150 Bay Street, suite 909, Jersey City, NJ
Ease into your weekend with FREE Friday lunch time yoga. We'll move and stretch to prepare the body for a seated or reclined (your choice!) mindfulness meditation. So, come, make new mindful friends ;) Taught by Kathleen Kraft.
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What are the benefits of practicing mindfulness outside of meditation?
1. Mindfulness gives the mind a rest from our fixation on discursive thinking. Of course, we need to think at times. That said, the mind tends to dwell on stressful thoughts about the past and the future: we replay painful experiences from the past; we mock up worst-case-scenarios about the future. It's exhausting and rarely productive. Bringing our mind out of our stories and into the present moment brings with it a welcome relief from these stressful and habitual thought patterns.
2. Mindfulness takes us out of ourselves. You can see from #1 that most of our discursive thinking is self-focused. It's refreshing and energizing to open our awareness to the world around us instead of always being preoccupied with our personal stories. Mindfulness also helps us cope with painful physical sensations when their intensity takes over our entire sense of self and we feel we are nothing but painful sensations.
3. Mindfulness turns a boring activity into an adventure. My work meditation—putting food away after a meal—may have sounded boring. But with mindful awareness, it became an adventure: finding just the right-sized container for the amount of food that was left; transferring the food from the serving tray into the container without spilling it (all the while enjoying the stimulation of my sense of smell!). This intentional engagement with what is happening in the present moment generates curiosity, not boredom.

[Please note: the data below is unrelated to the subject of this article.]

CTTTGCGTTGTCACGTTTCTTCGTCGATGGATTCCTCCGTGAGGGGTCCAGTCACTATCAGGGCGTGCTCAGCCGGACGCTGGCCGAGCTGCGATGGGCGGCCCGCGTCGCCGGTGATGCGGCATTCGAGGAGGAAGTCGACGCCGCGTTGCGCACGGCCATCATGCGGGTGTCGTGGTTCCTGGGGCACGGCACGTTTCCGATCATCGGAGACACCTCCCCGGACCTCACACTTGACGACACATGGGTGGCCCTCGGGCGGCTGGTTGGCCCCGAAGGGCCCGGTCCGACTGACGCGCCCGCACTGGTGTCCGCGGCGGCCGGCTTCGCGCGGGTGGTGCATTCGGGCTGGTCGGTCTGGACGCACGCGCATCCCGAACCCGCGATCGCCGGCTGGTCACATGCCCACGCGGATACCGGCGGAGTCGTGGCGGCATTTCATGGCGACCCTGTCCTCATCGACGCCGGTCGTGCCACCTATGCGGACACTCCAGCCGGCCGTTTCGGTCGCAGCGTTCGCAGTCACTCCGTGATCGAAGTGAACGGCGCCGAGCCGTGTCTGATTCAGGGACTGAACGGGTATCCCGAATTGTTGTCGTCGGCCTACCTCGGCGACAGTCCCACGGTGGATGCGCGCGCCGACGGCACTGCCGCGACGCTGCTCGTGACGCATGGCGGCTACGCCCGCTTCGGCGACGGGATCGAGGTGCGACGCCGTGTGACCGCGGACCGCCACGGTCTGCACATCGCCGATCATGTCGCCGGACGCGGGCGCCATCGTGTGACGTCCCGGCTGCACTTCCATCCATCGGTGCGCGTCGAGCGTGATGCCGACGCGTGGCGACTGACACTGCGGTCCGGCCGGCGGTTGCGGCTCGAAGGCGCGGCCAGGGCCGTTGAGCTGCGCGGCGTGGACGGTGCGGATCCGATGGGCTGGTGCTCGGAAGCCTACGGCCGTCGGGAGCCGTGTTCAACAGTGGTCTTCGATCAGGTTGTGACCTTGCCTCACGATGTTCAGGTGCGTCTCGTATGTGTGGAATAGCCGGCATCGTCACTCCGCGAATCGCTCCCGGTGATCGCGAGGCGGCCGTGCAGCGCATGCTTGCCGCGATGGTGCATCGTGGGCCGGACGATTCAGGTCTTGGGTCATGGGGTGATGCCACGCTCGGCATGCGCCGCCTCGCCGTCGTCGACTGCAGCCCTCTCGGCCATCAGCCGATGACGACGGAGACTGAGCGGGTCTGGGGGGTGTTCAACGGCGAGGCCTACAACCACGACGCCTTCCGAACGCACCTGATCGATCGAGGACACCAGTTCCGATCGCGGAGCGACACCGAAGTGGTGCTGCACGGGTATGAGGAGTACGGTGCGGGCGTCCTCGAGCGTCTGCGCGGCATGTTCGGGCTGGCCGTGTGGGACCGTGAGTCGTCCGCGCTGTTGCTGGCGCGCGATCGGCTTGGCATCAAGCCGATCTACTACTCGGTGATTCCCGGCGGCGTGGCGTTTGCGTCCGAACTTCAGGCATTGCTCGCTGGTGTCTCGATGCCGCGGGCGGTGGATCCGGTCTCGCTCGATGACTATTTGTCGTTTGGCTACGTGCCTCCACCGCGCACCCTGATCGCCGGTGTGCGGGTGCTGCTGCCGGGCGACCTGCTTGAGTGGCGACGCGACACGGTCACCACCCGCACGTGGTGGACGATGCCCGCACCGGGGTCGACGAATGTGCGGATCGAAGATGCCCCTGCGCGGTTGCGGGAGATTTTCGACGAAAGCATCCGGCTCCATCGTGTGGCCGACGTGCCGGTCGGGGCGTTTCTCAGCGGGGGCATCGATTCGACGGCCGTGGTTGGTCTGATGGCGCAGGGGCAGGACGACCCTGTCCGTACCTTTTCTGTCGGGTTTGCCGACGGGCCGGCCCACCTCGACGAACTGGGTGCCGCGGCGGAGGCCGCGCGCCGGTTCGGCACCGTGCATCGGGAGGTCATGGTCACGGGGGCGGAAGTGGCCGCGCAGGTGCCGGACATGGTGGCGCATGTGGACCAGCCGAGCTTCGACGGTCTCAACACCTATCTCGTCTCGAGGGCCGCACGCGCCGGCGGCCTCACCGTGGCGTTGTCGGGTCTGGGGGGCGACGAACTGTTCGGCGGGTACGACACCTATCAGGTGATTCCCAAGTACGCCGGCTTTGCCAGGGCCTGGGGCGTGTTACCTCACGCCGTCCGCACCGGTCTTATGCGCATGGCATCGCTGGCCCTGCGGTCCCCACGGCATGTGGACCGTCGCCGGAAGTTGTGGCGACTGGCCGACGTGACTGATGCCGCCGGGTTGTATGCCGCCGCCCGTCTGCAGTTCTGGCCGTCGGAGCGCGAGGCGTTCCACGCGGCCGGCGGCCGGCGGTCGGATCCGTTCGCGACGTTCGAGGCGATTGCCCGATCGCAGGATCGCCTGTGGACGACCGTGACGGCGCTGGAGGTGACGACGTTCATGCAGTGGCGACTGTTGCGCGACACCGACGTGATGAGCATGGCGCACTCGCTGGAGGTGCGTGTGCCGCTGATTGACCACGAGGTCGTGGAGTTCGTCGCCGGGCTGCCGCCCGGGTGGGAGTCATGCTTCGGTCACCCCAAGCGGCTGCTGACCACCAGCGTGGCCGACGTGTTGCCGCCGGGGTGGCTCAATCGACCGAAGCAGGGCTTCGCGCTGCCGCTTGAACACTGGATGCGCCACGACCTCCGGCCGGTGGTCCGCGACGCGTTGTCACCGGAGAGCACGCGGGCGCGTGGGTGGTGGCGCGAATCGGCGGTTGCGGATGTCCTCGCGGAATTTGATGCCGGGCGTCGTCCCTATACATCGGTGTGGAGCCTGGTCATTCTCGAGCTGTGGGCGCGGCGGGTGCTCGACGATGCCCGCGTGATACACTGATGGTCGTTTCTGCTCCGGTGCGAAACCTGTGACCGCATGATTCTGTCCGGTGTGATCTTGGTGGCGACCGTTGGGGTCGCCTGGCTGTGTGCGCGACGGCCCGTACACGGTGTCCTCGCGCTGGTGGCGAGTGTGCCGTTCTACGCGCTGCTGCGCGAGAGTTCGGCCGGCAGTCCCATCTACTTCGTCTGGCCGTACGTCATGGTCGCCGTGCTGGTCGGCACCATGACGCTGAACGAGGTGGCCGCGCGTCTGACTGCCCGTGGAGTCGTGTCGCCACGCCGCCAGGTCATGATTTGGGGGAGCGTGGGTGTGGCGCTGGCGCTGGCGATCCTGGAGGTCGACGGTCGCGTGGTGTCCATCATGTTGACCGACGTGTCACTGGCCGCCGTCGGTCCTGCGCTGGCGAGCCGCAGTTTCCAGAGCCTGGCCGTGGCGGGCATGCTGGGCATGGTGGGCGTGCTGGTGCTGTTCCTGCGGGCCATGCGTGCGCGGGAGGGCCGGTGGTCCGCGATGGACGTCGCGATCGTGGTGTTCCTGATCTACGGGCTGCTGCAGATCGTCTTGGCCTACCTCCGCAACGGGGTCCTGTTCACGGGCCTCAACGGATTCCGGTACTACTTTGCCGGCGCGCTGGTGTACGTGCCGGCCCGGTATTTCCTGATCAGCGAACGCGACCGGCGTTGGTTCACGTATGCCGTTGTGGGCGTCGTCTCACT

4. Mindfulness frees us from judgment. Non-judgmental awareness of whatever presents itself to the senses is a key feature of mindfulness. We become friendly and impartial observers, free to put down the heavy burden of judging. In this way, mindfulness is a doorway to equanimity because the essence of equanimity is being okay with our experience whether it happens to be pleasant or unpleasant at the moment.
5. Mindfulness enables us to make wise choices. When our minds are lost in stressful thought patterns, it's hard to see through the mental clutter. As a result, we get confused and become reactive, not reflective. This makes it more likely that we'll respond to others unskillfully, perhaps saying something we'll later regret. By contrast, if we've learned to practice mindfulness in the midst of both pleasant and unpleasant experiences, we're much more likely to catch ourselves before we speak or act unskillfully. We can stop, take a conscious breath or two, and then choose a skillful and healthy way to respond to people and situations.
6. Mindfulness opens our hearts and minds to the world unfolding right before us. The Tibetan Buddhist teacher, Pema Chödrön (a chronic illness sufferer herself) describes this as, "Letting the world speak for itself." The world answers with the full array of life's experiences—the squawking of a scrub jay, the breeze in my face, the sadness in a child's cry, the sight of a young couple in love.